Nicholas swings on We Rock the Spectrum’s zip line. Raechel Dawson/staff photo

No need for parents to say ‘I’m sorry’ at new sensory gym in Bellevue

A little boy sat on the gym floor, crying.

He continued to have what his mother, co-owner of We Rock the Spectrum, called a “meltdown” as her co-worker tried to figure out what was ailing him.

Ten minutes later, he was calm, reading a book in a special room called the Quiet Room.

The squishy blue floor, trampoline, zip line and specialty rooms meant to engage children with autism are all part of Bellevue’s new sensory gym that opened June 10. The gym is specially designed for sensory engagement, fun and self-care and is part of an international franchise that was started in California.

“The company motto is, ‘A place where you don’t have to say I’m sorry’,” co-owner Shirley Sarmiento-Blaha said. “We will not judge you.”

Kirkland residents Sarmiento-Blaha and her husband Martin stumbled upon We Rock the Spectrum after years of searching for an inclusive environment for their twin boys who were diagnosed with autism at 2 years old. Now 6 years old, Dominik and Daniel had been to various kids’ gyms but Sarmiento-Blaha said it kept getting harder and harder for them. She suspects they experienced noise overload, and the crowded atmosphere affected their ability to join in and make friends.

Sometimes her boys would have trouble following the rules as other children did. Sometimes the couple just wanted a place where they didn’t have to feel anxious or worried about a future temper tantrum.

Their needs were echoed during their first Autism Speaks Walk in Seattle. With a little planning, the Sarmiento-Blahas found a space at 1910 132nd Ave. NE, Ste. 7.

In addition to the sensory gym, which welcomes all children, We Rock the Spectrum offers private therapy classes and options for birthday parties. Children ages “infant on up” are welcome to play for about $12 a visit and $10 for siblings.

“Our goal is to make people aware that we have a sensory gym for everybody, not just special needs,” Sarmiento-Blaha said. “It’s for all.”

Another goal is to hire more teachers and employees.

The gym also offers parents a break for up to three hours. The respite care system allows parents to grab a cup of coffee, attend to another child’s need or simply have a break for $12 an hour.

Sarmiento-Blaha estimates their gym has seen nearly 200 children and families since they’ve been open but only has a handful of regular members, which allows a family of three children or less to come to the gym as often as they’d like for $175 each month.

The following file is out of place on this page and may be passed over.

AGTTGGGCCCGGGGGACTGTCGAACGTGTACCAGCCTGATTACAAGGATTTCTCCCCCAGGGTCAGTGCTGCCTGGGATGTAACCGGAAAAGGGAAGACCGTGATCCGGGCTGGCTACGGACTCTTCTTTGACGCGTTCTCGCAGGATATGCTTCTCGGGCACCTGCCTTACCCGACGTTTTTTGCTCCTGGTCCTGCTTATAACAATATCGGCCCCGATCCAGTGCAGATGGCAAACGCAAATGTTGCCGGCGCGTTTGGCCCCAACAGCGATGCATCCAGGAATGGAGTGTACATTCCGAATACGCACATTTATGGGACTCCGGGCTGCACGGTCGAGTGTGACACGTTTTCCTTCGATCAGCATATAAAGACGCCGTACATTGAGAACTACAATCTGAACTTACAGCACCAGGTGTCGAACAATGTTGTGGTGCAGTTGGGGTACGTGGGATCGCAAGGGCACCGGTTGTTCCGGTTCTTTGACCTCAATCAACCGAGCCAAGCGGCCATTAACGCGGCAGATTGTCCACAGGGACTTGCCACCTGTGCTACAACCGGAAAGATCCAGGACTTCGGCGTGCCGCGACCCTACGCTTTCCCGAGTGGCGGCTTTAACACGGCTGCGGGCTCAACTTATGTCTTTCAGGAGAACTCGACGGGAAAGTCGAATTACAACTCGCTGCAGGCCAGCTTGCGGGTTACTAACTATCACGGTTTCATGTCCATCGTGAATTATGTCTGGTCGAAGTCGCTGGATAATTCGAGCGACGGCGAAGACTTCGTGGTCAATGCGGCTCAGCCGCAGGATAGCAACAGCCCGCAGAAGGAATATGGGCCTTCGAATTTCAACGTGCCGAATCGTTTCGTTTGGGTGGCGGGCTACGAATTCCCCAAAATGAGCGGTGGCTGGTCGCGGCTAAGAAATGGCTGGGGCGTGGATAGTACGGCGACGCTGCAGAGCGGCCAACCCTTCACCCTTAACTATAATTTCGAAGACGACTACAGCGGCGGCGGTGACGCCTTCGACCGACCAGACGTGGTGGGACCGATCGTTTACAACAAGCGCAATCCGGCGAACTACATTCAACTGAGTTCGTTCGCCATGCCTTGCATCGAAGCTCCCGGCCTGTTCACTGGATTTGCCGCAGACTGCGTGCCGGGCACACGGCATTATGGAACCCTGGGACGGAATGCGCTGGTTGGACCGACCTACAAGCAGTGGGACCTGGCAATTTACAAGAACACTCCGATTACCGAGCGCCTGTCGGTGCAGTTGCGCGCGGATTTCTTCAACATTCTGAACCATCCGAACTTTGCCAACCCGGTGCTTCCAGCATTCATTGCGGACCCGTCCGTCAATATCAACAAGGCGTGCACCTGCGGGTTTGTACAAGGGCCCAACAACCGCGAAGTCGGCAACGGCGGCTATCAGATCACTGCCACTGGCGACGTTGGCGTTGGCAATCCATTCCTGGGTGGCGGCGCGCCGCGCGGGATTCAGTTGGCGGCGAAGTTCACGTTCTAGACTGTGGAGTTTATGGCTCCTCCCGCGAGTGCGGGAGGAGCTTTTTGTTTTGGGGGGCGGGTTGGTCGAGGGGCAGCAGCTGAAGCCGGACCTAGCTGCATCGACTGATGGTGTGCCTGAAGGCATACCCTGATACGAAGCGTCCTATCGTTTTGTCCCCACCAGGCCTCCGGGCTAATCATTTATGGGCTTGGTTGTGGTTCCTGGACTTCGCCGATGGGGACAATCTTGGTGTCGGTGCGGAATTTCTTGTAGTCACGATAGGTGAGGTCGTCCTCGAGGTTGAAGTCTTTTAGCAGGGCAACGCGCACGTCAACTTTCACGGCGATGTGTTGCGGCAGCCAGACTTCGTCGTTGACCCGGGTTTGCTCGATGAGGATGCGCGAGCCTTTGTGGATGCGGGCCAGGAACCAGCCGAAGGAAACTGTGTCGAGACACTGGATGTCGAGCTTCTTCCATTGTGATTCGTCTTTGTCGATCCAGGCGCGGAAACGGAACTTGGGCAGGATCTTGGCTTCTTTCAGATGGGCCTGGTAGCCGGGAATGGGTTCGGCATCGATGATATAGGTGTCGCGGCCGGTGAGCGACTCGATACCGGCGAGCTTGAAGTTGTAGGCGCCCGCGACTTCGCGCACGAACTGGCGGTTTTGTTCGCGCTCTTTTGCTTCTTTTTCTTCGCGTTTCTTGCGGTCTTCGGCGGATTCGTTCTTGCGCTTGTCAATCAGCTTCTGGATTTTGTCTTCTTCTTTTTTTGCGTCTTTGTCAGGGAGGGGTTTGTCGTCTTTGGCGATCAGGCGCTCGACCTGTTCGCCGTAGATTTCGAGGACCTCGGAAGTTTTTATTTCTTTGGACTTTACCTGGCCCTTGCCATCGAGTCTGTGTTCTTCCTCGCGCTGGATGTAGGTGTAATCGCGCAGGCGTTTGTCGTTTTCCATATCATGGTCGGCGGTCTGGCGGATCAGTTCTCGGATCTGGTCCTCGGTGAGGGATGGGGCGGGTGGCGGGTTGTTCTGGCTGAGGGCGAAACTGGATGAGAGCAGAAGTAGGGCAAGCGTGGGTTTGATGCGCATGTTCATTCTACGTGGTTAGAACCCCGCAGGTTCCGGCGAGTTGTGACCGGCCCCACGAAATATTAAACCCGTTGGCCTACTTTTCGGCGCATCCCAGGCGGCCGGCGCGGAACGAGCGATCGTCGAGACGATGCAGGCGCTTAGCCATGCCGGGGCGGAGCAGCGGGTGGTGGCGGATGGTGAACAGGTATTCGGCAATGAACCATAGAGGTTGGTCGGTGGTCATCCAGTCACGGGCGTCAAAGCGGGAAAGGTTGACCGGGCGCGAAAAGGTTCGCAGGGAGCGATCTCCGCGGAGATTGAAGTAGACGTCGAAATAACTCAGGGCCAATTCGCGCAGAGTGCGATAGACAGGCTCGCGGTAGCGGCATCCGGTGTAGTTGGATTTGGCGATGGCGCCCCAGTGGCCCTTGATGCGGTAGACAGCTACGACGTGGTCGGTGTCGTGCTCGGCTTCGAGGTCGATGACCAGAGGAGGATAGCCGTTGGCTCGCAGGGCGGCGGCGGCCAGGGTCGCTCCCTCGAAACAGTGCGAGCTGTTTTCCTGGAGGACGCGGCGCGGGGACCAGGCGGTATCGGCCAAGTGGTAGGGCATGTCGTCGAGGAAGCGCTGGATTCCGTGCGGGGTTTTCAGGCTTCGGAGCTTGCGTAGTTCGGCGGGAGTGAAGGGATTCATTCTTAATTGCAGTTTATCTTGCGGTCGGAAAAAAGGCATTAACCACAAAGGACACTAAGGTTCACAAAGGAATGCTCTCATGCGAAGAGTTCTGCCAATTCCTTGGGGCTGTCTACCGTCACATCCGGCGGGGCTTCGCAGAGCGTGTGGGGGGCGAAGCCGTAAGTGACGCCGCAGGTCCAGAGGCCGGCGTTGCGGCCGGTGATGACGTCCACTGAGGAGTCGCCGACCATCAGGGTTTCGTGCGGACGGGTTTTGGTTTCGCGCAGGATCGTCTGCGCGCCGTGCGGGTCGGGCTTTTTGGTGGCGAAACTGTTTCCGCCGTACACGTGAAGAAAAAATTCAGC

“[Families] should come here so they can also feel like there’s a community, they’re not alone,” Sarmiento-Blaha said. “We are here for each other.”

For more information on We Rock the Spectrum in Bellevue, visit www.werockthespectrumeastsideseattle.com

Co-owner of the Bellevue We Rock the Spectrum, Shirley Sarmiento-Blaha, stands in front of the gym’s rock wall. Raechel Dawson/staff photo

An employee reads Sarmiento-Blaha’s son a story to calm him down from his “meltdown.” Raechel Dawson/staff photo

Nicholas launches from the gym’s slide to jet across the room on a zip line. Raechel Dawson/staff photo

More in Business

A new decade begins with low inventory in housing market | Real Estate Column

A monthly real estate snapshot from John L. Scott Real Estate.

Decreased inventory for buyers in local real estate market

A monthly real estate snapshot by John L. Scott Real Estate.

Boeing Renton plant to halt 737 Max production

Suspension expected to begin in January

Business alliance serves women of African diaspora in King County

Nourah Yonous launched the African Women Business Alliance in 2017 to find ways to lift women up.

A new senior community opens in Bellevue

Crossroads Senior Living offers 185 one- and two-bedroom apartment homes

Winter chill begins to settle into real estate market

A monthly real estate snapshot by John L. Scott Real Estate.

Photo Samira George/staff photo
                                Dixie’s Barbecue, owned by Dixie Porter and the late Gene Porter, closed its doors on Oct. 26 after 25 years of service.
Dixie’s BBQ closes after 25 years

feeding a community with family recipes

Why the month of October has bad business reputation

A monthly business column by Mercer Island financial adviser Bob Toomey.

Bellevue real estate market transitions into fall

A monthly real estate snapshot from John L. Scott Real Estate.

Mercer Island financial adviser Bob Toomey plays a classical guitar. Corutesy photo
Music and financial planning

A monthly financial advice column from S. R. Schill & Associates on Mercer Island.

30Bellevue wins VISION 2040 Award

The award will be presented at the Sept. 6 city council meeting

Change to U.S.-backed condo loans comes as summer market wraps up

A monthly real estate snapshot by John L. Scott Real Estate.